Gear That Doesn’t Work
Stuff that's only good for frustrating you and causing fungal infections. Probably both.
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The other day, I was reading, right here on Outside, about a tool designed for eating, when it occurred to me that it would actually be impossible to use the device for putting food in your face. And that reminded me that there’s an awful lot of outdoor gear out there that, despite grandiose marketing claims, doesn’t actually do anything. Here’s a list of the worst offenders.
If I were to describe to you a fork with tines so short and so blunt that they couldn’t stab meat, or a spoon with holes in it, or a knife attached to the handle of a fork—ensuring that you couldn’t use either at the same time—you’d agree with me that those were all useless things. And yet I’ve also just described a spork, one of the tools most closely associated with eating outside.
The weight you potentially save by combining your fork with your spoon, or even adding a knife, is so puny as to be irrelevant on your worksheet of gear weights. Instead of spilling half your freeze-dried beef stew down your shirt, how about instead packing a spoon designed to reach all the way to the bottom of a meal bag? Or a fork designed to deliver optimal mouthfeel? Or how about just using the knife you carry everywhere to cut up your food? One of the best experiences in life is enjoying a good meal in the backcountry, so why not carry the tools necessary to make the most of it?
Flashlights with Multiple LEDs
When we reviewed the FourSevens Mini Mk II, I raved about how exciting it was to get so much light (1,020 lumens) in a package so small that it can fit on your keychain. I was also excited about the price: $40 is incredibly cheap for such a useful, innovative, bright flashlight.
Of course, one of our dear readers was quick to point out what an imbecile I am for suggesting this light is a good value. “But I can get a flashlight with more LEDs in it for $8!!!!” he commented.
Let’s settle this once and for all: the bargain flashlights you find at gas stations with all those LEDs clustered together are garbage. Their claimed outputs lie egregiously. To get the most out of an LED, a quality reflector or optic is required to gather and throw the light it produces. It is, therefore, a sign of high quality for a flashlight to have only one LED housed in such a reflector or optic, with the notable exception of super-high-output spotlights, such as the FourSevens XM18, but that’s more a collection of individual flashlights than a janky cluster of quality rejects.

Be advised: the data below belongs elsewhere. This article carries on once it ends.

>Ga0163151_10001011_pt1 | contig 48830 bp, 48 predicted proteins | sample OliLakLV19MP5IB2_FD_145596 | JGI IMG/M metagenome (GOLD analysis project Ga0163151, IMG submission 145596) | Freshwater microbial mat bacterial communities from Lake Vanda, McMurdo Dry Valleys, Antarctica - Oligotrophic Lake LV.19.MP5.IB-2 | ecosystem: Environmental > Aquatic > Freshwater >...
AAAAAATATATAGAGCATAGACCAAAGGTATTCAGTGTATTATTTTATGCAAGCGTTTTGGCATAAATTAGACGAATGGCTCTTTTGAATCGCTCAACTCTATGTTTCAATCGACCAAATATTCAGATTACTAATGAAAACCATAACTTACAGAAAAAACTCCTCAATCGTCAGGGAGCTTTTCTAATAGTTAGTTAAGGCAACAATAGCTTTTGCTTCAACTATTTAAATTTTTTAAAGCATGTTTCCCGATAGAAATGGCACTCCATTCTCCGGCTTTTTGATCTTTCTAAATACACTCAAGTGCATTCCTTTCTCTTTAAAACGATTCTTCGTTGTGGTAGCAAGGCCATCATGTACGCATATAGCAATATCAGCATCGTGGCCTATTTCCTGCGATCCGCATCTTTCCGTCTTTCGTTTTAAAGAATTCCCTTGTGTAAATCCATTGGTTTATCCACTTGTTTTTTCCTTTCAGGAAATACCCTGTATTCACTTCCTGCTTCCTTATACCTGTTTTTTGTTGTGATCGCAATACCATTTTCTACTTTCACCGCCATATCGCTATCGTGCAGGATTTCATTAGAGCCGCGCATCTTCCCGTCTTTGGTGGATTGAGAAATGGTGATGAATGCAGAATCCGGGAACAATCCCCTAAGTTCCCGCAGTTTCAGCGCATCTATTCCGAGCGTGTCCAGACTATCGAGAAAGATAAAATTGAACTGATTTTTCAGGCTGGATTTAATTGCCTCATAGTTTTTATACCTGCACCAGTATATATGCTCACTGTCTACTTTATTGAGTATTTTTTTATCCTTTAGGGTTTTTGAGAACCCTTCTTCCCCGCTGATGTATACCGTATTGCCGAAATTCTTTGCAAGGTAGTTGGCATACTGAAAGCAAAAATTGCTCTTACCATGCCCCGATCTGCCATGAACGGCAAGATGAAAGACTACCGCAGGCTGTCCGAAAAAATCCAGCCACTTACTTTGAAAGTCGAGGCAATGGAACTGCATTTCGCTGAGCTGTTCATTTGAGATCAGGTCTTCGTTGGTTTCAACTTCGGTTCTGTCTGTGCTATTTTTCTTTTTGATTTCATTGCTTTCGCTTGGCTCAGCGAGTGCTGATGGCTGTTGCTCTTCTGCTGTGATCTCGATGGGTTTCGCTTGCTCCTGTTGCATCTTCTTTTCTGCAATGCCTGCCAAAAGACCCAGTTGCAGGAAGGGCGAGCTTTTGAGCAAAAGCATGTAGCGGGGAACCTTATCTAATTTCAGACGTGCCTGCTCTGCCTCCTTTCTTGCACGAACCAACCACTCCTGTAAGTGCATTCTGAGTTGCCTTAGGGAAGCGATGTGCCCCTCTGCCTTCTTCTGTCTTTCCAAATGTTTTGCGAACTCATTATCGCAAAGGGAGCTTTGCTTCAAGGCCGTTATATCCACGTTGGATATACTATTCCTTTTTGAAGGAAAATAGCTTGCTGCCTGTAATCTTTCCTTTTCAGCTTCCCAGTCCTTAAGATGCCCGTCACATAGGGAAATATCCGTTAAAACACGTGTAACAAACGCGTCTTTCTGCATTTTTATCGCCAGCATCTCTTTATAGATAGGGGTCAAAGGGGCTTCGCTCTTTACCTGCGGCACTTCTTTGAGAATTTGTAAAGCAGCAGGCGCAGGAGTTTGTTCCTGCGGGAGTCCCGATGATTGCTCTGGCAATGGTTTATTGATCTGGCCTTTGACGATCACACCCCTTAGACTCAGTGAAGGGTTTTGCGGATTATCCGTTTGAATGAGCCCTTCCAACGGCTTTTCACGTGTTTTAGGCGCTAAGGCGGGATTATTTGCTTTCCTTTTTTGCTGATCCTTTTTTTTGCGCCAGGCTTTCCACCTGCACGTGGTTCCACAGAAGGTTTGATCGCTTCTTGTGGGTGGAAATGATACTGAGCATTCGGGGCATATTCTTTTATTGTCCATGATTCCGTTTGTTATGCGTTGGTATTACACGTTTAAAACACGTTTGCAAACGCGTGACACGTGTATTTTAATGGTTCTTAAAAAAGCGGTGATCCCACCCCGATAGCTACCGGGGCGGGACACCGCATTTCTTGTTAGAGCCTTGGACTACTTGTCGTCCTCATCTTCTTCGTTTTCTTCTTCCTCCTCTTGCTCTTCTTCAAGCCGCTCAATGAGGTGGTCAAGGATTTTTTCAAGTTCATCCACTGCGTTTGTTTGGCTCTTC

Small Portable Power Generators
If you can fit a device capable of capturing energy from the sun, wind, water, or heat in your backpack, then that device is a sham. You get more capacity in a cheaper, smaller, more rapidly charging, more versatile portable battery pack. There is no exception. Want more proof? We’ve written about this issue at length.
Waterproof Membranes in Shoes
Don’t buy waterproof shoes. They lock as much water in as they keep out. Trying to make a shoe waterproof when it doesn’t even come above your ankle is just stupid.
To start with, your feet are sweaty, especially when you’re doing active stuff outdoors. Companies claim their waterproof membranes are breathable (and they have gotten a bit better), but they don’t work as advertised when sandwiched between layers of faux suede. And footwear that can’t breathe quickly turns into a swamp of sweat, stink, bacteria, and fungus.
Now imagine you’re wearing your fancy new low-cut waterproof trail runners out on the trail, and it rains. Where does all the water go when it falls out of the sky and runs down your legs? Right into your shoe. And because of that waterproof layer, they’ll stay wet for days.
Believe it or not, the most heavily ventilated trail runner possible will actually keep your feet drier in the long run. Pair them with thin merino socks and the action of your pumping feet will literally pump the water right out of the shoe. I wear mesh-upper trail runners for virtually every outdoor activity, in most weather conditions, for this reason.
It’s a brilliant idea: create a match that can be swiped on any rough surface to achieve combustion. In reality, little balsa-wood sticks are fragile things, and the combination of phosphorous and potassium in the match head is prone to drying out and crumbling. Swipe one against a rock and you’re more likely to snap the match or destroy the head than light it up. Don’t even bother trying if they’ve ever gotten wet.
If you’re looking for a foolproof, unbreakable, 100 percent reliable fire starter, go with a knife and ferro rod. Catch those sparks in a Vaseline-coated cotton ball and you’ll be warm in no time.
Any Tool Designed to Fit in Your Wallet
You always have your wallet with you, so why not design a tool shaped like a credit card? Well, because thin metal edges are a pain to hold, and any tool thin enough to fit seamlessly in a pocket will have approximately zero strength. The quixotic pursuers of wallet-friendly tools know this and make tools that are way too thick to fit in your wallet as a result yet still manage to be both painful and free of utility.
Instead of looking to your wallet to hold your tools, use your key chain. Tiny flashlights, multitools, and pry bars that fit on it will actually get the job done.
Any Wallet Designed to Be a Tool
You know what works pretty well? Plain old wallets. They hold your cash and cards, and they fit in your pocket. Know what will never work? Trying to make a wrench that’s comfortable to sit on.
Your jeans have at least four pockets. You can spare the real estate to keep your wallet in one and a multitool in another.